Ion release and cytotoxicity of stainless steel wires
European Journal of Orthodontics
Heat treatment is generally applied to orthodontic stainless steel (SS) wires to relieve the stresses that result from their manipulation by orthodontists. The quality and thickness of the oxide fi lms formed on the surface of heat-treated wires can vary, and it is believed that these oxide fi lms can infl uence the properties of heat-treated wires. The aim of this study was to investigate the infl uence of heat treatment and cooling methods on the amount of metal ions released and to examine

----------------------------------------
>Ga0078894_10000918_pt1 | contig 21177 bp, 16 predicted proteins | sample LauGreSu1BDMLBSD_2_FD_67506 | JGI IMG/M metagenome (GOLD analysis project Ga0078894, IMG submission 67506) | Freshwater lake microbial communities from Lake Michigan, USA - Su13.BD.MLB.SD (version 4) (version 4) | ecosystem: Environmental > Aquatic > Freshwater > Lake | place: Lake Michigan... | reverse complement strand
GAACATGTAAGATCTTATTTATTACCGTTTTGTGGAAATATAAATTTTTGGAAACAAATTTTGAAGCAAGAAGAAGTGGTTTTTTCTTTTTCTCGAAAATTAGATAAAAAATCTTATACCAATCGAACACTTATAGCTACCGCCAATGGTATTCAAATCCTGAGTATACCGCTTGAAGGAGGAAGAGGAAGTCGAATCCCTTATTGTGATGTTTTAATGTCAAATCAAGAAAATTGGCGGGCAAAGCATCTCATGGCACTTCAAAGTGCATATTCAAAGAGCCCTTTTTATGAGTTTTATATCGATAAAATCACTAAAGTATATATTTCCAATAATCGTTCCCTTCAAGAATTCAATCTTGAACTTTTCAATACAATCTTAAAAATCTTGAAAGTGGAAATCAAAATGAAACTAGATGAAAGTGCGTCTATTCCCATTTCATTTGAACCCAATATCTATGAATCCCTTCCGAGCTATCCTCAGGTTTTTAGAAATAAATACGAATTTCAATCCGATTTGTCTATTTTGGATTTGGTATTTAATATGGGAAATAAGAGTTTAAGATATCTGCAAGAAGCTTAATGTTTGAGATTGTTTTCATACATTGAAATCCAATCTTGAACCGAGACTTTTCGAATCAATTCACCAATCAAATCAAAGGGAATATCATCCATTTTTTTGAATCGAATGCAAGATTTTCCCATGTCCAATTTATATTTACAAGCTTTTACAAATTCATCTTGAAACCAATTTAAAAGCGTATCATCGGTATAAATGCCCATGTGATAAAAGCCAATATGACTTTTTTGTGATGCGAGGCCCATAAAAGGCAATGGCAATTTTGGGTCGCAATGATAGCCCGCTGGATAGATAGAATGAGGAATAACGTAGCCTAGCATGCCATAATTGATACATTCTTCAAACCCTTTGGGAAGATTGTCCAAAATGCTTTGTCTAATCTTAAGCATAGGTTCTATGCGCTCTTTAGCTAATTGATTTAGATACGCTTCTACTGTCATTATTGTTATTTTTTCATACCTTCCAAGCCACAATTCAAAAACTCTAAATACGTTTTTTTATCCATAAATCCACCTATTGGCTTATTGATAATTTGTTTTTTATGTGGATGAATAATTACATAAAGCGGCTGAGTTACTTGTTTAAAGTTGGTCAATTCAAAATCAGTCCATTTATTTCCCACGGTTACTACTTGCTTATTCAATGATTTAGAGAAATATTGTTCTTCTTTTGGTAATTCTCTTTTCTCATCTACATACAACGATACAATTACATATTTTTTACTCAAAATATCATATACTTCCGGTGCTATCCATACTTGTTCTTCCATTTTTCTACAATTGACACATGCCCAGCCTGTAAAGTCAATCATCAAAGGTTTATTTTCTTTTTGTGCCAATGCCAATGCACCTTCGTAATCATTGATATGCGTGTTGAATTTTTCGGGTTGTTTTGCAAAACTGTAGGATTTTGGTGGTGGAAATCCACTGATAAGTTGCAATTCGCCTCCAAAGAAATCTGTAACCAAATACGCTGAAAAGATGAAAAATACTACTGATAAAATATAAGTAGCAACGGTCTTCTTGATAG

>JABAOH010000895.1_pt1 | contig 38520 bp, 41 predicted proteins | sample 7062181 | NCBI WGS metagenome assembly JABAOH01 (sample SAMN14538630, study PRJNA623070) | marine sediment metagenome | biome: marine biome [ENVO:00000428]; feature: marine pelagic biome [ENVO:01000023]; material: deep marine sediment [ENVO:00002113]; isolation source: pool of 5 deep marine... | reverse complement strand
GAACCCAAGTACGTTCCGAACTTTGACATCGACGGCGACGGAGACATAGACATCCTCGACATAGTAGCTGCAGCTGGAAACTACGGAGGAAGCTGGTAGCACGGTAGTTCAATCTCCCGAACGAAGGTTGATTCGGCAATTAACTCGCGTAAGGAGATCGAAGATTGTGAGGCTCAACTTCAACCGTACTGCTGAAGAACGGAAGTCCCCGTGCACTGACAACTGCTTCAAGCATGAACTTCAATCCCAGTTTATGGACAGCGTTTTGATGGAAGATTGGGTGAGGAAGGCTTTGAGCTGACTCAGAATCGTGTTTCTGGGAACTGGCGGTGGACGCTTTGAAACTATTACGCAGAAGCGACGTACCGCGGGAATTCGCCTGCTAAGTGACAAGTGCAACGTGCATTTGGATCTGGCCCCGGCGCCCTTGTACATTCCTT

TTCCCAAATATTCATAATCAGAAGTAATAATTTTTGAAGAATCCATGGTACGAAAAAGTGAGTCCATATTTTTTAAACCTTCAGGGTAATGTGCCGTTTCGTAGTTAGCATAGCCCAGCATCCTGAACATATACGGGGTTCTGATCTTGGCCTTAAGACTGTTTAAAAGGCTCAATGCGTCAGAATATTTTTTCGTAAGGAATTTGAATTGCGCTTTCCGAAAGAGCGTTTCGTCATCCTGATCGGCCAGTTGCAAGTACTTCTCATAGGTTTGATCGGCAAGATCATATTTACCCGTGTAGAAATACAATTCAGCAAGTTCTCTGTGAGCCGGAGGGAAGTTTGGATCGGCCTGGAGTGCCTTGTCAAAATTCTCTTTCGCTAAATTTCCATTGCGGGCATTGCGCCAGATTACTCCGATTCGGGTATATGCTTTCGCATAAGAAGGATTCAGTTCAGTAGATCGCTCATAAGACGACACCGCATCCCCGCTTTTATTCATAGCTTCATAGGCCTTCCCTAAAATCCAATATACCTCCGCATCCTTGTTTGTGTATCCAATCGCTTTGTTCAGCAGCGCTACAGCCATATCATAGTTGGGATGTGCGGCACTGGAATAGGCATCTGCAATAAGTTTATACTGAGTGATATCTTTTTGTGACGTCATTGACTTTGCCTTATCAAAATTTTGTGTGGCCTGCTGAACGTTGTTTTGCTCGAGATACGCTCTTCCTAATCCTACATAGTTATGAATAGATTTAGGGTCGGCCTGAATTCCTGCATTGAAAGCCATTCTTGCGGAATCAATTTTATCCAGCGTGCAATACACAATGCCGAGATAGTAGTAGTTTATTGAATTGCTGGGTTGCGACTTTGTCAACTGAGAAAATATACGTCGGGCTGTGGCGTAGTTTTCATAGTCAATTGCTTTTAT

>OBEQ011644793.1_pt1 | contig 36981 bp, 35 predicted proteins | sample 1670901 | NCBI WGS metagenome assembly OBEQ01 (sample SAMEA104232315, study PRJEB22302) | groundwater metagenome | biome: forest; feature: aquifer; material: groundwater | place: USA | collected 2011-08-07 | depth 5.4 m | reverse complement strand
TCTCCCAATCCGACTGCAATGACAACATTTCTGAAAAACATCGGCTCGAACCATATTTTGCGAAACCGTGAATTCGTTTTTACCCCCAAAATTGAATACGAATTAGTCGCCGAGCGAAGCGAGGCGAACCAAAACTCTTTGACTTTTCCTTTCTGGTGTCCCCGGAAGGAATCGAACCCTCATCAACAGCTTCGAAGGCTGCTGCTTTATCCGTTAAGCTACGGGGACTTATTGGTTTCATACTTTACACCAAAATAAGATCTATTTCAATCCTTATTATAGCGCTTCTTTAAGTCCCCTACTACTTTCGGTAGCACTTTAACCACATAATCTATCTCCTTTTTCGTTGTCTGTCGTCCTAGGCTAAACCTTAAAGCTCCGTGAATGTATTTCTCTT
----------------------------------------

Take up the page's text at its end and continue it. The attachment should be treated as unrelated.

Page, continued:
... ed and to examine the cytotoxicity of heat-treated wires. In this study, four types of SS wires (Remanium, Permachrome, Colboloy and Orthos) with a crosssectional area of 0.41 × 0.56 mm were investigated. These wires were heat-treated in a vacuum, air, or argon environment, and were cooled in either a furnace or a water bath. Four control groups and 24 experimental groups were classifi ed according to the type of wires, heat treatment conditions and cooling methods. In each group, the amount of nickel released as well as its cytotoxicity was investigated. The concentration of dissolved nickel ions in artifi cial saliva was measured for a period of up to 12 weeks. In all groups, the concentration of dissolved nickel ions in artifi cial saliva was lowest for the vacuum heat treatment-furnace cooling group and a signifi cant difference was shown compared with the other experimental groups. The concentration of dissolved nickel ions in artifi cial saliva was highest in the groups heat-treated in air (P < 0.05), while the amount of nickel released was highest in the Remanium and Colboloy (P < 0.05). The cytotoxicity was mild in all the experimental groups but the response index of the air groups was slightly higher than in the other groups. According to these results, SS wires retain their high corrosion resistance and low ion release rate when heat-treated in a vacuum and cooled in a furnace.